Photo of Hasidic Man Deemed Art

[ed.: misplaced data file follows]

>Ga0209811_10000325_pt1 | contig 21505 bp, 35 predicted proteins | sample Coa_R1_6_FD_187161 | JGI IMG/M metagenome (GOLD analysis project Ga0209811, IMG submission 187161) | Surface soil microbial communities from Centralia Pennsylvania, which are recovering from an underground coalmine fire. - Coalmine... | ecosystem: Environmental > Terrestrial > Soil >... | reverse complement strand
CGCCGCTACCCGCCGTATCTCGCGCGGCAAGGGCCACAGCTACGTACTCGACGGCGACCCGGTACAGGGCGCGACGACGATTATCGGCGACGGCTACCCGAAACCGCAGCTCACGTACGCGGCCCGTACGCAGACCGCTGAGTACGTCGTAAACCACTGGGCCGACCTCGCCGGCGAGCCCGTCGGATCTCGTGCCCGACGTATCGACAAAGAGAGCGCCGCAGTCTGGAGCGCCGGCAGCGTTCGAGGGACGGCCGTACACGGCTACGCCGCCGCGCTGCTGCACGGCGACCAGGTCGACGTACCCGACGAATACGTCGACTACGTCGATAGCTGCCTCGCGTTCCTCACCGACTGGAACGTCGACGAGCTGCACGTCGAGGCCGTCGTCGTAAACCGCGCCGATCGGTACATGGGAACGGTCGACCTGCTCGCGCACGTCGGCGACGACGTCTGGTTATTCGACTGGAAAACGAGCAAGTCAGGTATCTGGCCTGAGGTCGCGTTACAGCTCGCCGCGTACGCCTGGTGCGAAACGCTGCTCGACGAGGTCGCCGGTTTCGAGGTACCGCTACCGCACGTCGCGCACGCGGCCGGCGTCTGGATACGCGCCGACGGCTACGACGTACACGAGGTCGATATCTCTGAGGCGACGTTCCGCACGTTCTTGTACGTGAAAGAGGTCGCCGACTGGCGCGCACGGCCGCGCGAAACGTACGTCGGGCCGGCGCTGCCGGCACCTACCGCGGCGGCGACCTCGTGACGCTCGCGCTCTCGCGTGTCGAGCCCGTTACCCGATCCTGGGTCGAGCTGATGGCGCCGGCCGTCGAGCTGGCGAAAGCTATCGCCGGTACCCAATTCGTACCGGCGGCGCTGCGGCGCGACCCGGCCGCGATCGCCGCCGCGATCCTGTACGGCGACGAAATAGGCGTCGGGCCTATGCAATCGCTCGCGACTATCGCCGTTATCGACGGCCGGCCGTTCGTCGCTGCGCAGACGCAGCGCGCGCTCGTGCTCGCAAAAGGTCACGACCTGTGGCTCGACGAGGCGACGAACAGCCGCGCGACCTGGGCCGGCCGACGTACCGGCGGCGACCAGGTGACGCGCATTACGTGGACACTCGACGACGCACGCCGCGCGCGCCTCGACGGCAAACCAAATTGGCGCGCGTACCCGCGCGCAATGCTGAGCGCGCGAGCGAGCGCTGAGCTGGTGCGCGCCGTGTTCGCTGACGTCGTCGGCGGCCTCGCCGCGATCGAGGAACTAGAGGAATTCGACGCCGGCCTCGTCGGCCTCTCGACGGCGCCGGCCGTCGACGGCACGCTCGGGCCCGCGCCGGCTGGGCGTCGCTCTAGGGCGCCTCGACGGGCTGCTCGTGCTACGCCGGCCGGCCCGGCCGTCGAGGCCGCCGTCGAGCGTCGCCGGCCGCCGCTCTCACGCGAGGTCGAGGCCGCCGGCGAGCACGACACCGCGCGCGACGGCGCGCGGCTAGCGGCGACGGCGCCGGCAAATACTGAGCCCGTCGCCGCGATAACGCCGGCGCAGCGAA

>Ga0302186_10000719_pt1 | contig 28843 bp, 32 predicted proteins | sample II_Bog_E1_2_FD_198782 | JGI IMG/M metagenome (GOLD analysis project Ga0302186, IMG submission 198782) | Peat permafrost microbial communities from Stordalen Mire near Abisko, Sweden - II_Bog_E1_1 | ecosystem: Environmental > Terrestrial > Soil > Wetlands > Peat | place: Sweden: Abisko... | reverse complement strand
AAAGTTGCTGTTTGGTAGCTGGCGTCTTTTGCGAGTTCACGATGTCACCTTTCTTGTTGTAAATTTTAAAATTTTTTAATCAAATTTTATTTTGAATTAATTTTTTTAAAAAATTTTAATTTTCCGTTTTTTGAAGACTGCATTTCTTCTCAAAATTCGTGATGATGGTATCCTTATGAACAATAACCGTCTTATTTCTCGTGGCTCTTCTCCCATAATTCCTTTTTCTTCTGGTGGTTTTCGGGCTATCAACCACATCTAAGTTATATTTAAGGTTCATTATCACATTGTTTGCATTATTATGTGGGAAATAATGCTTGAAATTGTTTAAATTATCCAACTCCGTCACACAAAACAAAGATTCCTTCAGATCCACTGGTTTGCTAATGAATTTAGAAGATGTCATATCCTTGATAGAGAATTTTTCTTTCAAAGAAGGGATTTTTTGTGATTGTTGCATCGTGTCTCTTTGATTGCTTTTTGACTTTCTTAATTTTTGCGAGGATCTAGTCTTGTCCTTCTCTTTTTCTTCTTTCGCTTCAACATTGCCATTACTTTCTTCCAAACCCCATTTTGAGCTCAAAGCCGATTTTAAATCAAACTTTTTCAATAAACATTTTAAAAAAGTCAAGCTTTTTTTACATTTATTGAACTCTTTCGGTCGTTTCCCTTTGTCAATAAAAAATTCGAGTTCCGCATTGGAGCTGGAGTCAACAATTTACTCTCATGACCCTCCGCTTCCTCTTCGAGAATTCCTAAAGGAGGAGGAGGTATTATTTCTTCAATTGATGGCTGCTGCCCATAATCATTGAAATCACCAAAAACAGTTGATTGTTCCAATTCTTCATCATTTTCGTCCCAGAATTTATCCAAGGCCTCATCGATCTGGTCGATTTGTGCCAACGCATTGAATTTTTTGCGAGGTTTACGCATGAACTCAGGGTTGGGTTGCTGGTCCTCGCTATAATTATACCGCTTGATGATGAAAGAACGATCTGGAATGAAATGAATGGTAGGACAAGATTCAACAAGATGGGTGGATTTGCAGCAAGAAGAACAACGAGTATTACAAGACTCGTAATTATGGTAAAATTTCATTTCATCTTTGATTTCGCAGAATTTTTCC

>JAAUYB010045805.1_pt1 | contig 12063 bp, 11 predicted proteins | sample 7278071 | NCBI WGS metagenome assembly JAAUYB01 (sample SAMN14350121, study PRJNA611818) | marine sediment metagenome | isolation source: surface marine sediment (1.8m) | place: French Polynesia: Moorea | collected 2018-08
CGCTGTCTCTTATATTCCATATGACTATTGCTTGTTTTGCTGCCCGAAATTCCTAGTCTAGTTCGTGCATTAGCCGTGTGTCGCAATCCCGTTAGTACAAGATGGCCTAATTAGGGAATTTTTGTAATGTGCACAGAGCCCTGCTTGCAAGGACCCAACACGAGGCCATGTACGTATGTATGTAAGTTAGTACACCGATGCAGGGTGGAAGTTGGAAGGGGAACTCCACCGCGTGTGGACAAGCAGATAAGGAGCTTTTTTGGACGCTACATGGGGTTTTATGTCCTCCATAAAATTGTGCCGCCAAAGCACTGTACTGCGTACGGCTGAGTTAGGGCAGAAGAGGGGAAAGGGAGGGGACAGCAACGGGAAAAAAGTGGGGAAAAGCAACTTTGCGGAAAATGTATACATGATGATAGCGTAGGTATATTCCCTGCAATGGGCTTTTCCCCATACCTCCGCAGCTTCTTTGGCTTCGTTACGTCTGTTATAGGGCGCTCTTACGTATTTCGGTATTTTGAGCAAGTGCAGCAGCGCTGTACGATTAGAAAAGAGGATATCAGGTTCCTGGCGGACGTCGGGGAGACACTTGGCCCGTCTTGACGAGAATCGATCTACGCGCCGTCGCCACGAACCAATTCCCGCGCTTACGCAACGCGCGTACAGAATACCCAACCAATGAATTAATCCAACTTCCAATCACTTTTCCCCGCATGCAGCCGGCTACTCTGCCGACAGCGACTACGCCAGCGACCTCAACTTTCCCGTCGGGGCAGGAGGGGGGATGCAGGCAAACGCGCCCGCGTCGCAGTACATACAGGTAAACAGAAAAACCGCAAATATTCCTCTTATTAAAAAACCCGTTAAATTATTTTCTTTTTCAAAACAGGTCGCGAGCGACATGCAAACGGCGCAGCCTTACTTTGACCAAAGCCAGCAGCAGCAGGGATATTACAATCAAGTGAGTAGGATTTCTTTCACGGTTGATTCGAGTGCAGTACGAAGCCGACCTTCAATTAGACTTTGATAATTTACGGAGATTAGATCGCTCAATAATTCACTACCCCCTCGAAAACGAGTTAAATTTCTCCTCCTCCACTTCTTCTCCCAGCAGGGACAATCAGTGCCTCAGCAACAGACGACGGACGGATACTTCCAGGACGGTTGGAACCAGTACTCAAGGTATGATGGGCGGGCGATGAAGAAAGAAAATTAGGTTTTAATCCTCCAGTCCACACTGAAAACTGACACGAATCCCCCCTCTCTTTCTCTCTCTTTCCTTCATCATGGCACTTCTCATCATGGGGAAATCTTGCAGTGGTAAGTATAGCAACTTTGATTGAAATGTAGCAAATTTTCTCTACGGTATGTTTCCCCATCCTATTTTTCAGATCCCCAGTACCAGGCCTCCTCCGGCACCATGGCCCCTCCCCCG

Defendant, a photographer, took a photo of a Hasidic Jew walking on the streets of New York City, without permission. This photo was included in an advertised and well-publicized exhibit open to the public, and some of the publications and reviews of the exhibit included a copy of this photo. In addition, a few copies of the picture were sold for amounts between $20,000 and $30,000. The subject of the picture sued the photographer for violating civil rights laws which bar the unauthorized use of another’s likeness in a commercial venture. He alleged also that this photo violated his religious beliefs. In addition to finding that plaintiff’s time to sue had expired, the court agreed with the photographer that the civil rights laws at issues were applicable only to bar an unauthorized use in connection with advertising and/or trade. Because the photos were art and not advertising or trade they were therefore excluded from these laws. The court held also that the photo was protected free speech even though significant sales were made, noting that the fact that profits were earned did not defeat the defense of free speech.

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